Below, our expert employment law solicitors answer employers questions on the law relating to disability at work.
Q: One of my staff keeps being late because she’s delayed looking after her disabled father. I can understand staff having problems with childminders and nurseries but this keeps happening. Do I have to put up with it?
A: If you are turning a blind eye to lateness associated with childcare but disciplining someone for being late because of a relative’s disability, you are likely to be guilty of Direct Discrimination under the Equality Act 2010. You don’t have to be disabled yourself to benefit from this protection under the Act. The wording of the Act outlaws less favourable treatment “because of” disability. That is, it is not the disabled person that has to be suffering the less favourable treatment. See our factsheet: “Is your Employee Disabled under the Equality Act?” for more information.
Q: My accounts clerk has been having difficulty reading spreadsheets and she has recently told me she has been registered partially sighted. She has been slowing up and now it seems she can only get worse. What should I do?
A: If her poor vision has been certified by a consultant ophthalmologist it would mean that she is deemed to be disabled for the purposes of the Equality Act without having to satisfy the usual definition of having an impairment that substantially and adversely affects normal daily activities. The Equality Act provides protection from various forms of discrimination and requires you to make reasonable adjustments to help her overcome any particular disadvantage she suffers at work, or provide auxiliary aids to help her do her job.
Q: One of my staff has raised a grievance complaining that I have discriminated against him due to his depression, which he says is a disability. He’s never said he was disabled and we’re all suffering from stress at work!
A: For some forms of discrimination falling under the Equality Act it is necessary for the employer to know (or should have known), or believe that someone is disabled. For example, if he has been sending in sickness certificates which state that the reason for absence is depression, then it is likely that you “ought to have known” that this might be a disability falling under the Equality Act 2010.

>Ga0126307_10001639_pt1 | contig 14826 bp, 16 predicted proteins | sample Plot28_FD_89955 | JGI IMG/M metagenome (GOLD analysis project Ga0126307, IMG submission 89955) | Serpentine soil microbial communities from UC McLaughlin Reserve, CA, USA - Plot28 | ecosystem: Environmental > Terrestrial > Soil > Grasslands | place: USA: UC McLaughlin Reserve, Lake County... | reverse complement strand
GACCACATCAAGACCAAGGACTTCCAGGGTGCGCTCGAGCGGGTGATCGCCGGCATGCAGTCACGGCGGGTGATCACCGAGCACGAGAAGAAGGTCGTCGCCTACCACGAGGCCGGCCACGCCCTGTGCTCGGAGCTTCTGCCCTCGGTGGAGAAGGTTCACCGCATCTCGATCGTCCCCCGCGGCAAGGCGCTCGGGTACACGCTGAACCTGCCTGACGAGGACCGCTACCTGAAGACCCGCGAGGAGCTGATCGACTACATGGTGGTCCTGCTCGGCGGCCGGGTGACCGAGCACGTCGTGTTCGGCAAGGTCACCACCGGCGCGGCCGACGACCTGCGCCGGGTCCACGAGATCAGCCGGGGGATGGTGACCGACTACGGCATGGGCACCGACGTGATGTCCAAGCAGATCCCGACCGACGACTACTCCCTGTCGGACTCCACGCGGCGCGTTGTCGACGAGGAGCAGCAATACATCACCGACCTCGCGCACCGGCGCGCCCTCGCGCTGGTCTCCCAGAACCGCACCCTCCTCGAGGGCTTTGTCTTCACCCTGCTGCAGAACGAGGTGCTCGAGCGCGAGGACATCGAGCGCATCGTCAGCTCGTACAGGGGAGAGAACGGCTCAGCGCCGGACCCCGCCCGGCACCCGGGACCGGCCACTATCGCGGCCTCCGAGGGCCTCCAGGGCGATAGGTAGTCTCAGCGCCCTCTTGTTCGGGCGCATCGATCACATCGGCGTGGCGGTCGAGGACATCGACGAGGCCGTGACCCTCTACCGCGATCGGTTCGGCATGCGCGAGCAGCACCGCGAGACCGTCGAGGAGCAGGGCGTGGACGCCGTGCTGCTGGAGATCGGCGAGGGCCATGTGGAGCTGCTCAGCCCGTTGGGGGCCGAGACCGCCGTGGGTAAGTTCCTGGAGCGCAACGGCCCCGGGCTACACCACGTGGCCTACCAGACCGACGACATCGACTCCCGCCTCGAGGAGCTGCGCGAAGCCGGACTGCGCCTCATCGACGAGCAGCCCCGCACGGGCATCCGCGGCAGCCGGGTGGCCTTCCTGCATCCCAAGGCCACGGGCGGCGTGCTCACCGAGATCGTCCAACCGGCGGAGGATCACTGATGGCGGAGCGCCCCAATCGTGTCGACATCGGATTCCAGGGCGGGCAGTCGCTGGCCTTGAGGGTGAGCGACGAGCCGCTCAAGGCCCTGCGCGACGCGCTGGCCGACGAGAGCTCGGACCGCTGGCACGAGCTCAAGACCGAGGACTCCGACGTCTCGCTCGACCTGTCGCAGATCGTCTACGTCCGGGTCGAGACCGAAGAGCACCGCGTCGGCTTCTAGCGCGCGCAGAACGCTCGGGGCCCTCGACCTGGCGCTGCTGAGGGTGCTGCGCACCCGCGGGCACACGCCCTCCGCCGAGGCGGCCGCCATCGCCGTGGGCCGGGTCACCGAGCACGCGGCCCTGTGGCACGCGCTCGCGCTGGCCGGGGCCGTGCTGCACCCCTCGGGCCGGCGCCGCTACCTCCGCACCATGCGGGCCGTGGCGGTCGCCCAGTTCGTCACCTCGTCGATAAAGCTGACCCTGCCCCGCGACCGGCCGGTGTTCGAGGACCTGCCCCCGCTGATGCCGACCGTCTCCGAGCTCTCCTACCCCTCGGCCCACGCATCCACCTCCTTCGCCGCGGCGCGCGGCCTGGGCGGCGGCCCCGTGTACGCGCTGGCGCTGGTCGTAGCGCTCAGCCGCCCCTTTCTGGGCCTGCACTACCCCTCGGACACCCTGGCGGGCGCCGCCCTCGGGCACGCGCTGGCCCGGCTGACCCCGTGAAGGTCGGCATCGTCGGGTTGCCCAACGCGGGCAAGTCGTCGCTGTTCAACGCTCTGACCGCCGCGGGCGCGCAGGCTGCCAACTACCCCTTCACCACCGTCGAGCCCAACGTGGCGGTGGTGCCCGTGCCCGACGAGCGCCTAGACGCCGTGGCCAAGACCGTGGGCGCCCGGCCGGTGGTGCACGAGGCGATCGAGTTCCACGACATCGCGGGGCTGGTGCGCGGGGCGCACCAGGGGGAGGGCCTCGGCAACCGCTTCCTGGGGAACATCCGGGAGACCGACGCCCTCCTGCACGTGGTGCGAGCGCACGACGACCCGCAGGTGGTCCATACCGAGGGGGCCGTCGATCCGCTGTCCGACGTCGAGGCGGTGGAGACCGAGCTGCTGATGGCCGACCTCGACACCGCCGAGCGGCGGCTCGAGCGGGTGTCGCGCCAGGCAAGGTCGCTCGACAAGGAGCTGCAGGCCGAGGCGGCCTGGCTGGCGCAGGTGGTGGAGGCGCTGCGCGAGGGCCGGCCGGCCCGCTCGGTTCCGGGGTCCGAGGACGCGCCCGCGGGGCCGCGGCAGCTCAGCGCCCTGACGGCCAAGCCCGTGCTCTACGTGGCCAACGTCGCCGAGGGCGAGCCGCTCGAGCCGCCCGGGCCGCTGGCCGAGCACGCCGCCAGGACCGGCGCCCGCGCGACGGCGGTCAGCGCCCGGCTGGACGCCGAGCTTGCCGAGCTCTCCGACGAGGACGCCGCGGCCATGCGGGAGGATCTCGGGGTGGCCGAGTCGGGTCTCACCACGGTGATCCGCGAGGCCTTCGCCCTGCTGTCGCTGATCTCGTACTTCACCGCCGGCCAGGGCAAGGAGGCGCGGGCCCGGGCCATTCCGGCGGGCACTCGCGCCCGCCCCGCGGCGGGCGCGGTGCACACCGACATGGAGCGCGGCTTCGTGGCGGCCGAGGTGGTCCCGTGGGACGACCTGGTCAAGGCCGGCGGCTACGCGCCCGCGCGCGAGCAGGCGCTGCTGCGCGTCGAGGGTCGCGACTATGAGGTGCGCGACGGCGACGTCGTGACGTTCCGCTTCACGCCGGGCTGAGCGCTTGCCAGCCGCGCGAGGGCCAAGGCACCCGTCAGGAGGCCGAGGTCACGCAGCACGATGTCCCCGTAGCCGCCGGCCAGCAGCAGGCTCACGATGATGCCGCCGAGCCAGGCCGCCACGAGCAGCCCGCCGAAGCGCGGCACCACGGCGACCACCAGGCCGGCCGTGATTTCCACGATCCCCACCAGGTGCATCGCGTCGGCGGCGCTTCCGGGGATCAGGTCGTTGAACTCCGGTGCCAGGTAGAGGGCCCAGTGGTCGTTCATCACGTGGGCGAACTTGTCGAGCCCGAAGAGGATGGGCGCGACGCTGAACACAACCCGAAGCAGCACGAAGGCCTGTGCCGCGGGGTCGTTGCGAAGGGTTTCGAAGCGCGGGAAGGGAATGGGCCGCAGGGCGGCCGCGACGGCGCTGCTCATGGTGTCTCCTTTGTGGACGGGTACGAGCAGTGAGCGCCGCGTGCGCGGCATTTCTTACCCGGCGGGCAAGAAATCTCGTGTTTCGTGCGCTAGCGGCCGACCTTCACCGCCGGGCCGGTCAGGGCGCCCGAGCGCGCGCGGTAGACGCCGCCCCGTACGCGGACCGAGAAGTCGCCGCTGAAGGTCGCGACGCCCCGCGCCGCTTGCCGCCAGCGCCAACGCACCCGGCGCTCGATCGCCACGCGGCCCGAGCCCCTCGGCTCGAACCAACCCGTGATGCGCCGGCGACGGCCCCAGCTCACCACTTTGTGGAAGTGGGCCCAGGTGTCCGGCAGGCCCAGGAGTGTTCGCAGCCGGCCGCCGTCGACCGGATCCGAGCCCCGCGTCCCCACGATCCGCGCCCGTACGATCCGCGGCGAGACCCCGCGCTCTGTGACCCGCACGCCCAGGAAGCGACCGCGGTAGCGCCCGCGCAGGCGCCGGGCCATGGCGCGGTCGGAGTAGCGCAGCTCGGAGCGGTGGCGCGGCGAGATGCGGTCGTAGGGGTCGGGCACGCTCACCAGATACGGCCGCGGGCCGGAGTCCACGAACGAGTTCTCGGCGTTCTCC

However, if he is disabled and you treated him unfavourably because of something arising from his disability, he would not succeed with a claim if you can show that you had no grounds for knowing about his disability. Similarly the duty to make reasonable adjustments does not arise if you don’t know someone is disabled.
Q: I’ve heard some of the lads in my workshop joking around calling each other names that could be described as “disablist.” No one seems bothered, should I make them stop?
A: You might not be aware that anyone is objecting, but even so, you run the risk of someone complaining of harassment. Harassment occurs when there is unwanted conduct that has the purpose or effect of violating someone’s dignity or creating an intimidating, hostile, degrading or offensive environment. One of your staff could have a family member with a disability and might feel that their colleagues are being abusive. In these circumstances, it is very likely that they would find this behaviour offensive. Have you got a comprehensive harassment policy? If not, please contact us to review your policies.
Q: I own a small supermarket which means all staff have to help out where needed, taking in goods, stocking shelves, operating the tills etc. One of my staff seems to be struggling with the heavy goods, what should I do?
A: I’m sure you are aware of your obligation to safeguard the Health and Safety of your staff. If any of them are disabled for the purposes of the Equality Act 2010 you have additional obligations towards them. You should speak to your staff to see if they have any particular impairment that affects them. If they do, get a medical report, so that you have a better understanding of their condition and needs.
If they are disabled you have a duty to make reasonable adjustments to the normal job requirements. This could mean doing something like removing responsibility for moving heavy goods.
The job requirements could also be indirect discrimination. This occurs where an Employer applies a provision, criterion or practice (PCP) to all staff that particularly disadvantages someone with a particular disability. There is a potential defence to this form of discrimination when the PCP is a proportionate means of achieving a legitimate aim. Whilst you only have an obligation to make reasonable adjustments when you know (or ought to know) someone is disabled, indirect discrimination can occur without that knowledge.